We are 2 chapters into “Imperius Lex” and it’s been almost nothing but bland exposition and mindless fight scenes.
The opening sequence with Luthor trying to weasel his way out of his obligations to the throne of Apokolips are the most interesting part of this issue. What makes it fun to read is that Tomasi and Gleason show us who Luthor is instead of telling us who Luthor is. Luthor never comes out and tells Ardora and her people he has zero interest in sitting on Darkseid’s throne or that he’s just looking for a way out. But we are clearly shown this by his reactions and his behavior.
He gives them a lame excuse. He looks bored and annoyed. He turns his back to his subjects, then he turns around and half-smiles. He offers his hand to be cut to prove he’s not the impervious being in their prophecy. His actions, the looks on his face and his body language reflect the scheming going on in his head.
Once Lex teleports Superman in after announcing that he’s brought them their real savior, it’s the cherry on top of a nimble series of lies and manipulations that is a perfect example of the conniving egomaniac and pompous super-villain we all love to hate.
Most of the pages are devoted to Lois and the Female Furies, but the majority of that is exposition: Lois asking obvious questions, the Furies replying with banal exposition, then shooting guns at a monster that’s easily killed with no suspense at all. The lines from Granny Goodness about family are unimaginative as is Lois’s reaction to it.
It was a cute bit where the Apokoliptian soldiers threaten to decapitate and roast Superboy over a roaring fire and his responding with heat vision was a mildly amusing comeback. But there’s nothing dramatic or epic about seeing him fly away without any real battle.
We know where this is heading because even a blind man could see (and we can too in DC’s solicitations for the next issue): Superman on the throne of Apokolips. Of course, Lois and Jon will find him and the family will reunite to escape. Maybe the only real surprise that isn’t obvious is what will be Luthor’s status quo after this. Will Lex still ostensibly be a hero or back to his villainous self? Having said that, it could be argued that the cover to Doomsday Clock #2 gives that away, too.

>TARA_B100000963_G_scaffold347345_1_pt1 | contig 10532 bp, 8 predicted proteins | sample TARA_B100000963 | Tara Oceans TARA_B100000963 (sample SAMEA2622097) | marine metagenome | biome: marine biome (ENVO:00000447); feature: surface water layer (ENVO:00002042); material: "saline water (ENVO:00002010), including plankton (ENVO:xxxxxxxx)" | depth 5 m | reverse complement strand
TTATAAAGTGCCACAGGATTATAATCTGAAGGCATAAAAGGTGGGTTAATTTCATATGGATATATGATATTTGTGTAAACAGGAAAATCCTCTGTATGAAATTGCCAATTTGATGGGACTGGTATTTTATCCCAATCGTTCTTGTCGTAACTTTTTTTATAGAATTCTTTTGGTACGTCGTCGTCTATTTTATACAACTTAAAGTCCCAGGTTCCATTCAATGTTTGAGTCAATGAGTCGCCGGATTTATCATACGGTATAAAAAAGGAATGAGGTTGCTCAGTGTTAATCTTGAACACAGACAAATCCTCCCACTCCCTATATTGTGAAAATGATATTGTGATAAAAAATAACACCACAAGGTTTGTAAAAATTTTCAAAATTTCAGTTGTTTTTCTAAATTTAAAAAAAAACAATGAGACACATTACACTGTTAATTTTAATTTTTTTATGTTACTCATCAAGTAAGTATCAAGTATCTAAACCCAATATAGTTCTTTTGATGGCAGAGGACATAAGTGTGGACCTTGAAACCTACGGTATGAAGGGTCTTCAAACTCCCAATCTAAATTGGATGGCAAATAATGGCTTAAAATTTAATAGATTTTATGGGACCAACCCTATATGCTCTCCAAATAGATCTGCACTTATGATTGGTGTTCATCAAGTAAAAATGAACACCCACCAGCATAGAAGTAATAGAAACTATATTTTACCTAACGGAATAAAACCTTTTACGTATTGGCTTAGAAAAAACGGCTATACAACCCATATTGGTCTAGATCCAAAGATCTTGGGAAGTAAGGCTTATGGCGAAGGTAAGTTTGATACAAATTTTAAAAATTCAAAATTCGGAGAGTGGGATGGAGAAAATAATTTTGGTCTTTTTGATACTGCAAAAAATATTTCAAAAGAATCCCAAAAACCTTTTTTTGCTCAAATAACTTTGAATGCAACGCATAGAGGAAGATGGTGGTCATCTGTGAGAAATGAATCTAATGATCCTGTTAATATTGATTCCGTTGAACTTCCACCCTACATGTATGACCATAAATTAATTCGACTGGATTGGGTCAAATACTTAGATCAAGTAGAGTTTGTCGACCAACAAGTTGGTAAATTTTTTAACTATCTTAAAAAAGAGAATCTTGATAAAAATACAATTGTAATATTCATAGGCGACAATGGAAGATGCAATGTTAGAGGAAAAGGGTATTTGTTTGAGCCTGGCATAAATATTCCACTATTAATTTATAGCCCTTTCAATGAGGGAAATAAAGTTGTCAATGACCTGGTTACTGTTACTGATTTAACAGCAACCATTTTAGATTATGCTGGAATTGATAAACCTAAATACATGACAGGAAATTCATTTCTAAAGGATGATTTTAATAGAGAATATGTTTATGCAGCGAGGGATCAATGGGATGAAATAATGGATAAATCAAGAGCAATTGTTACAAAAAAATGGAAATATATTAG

The art is classic DC Comics. Ed Benes, Doug Mahnke, and Jack Herbert all work so smoothly that it is hard to tell who did which pages. It is a real treat to get a book where 3 different artists are working together so effectively that there is no clashing of styles at all. That is the epitome of artistic professionalism.
Rating: 6.8 / 10
Final Thought: This is an average comic story mostly. It’s perfunctory getting us from Point A to Point B. It’s all about plot and little about the character. However, the pages with Luthor were the highlight where Tomasi and Gleason show off their hard-won craft. It’s top-notch characterization that shows instead of tells.
But for a Superman book where he only appears on 1 page, this was only mildly satisfying—a light appetizer for the main course at the end instead of providing a tasty middle to keep us full yet hungry for more. If you’re going to focus on Lois for most of the book, we need more than droning exposition, trite firefights and so-so comebacks from Mrs. Superman herself. Here’s hoping the ending truly fulfills us.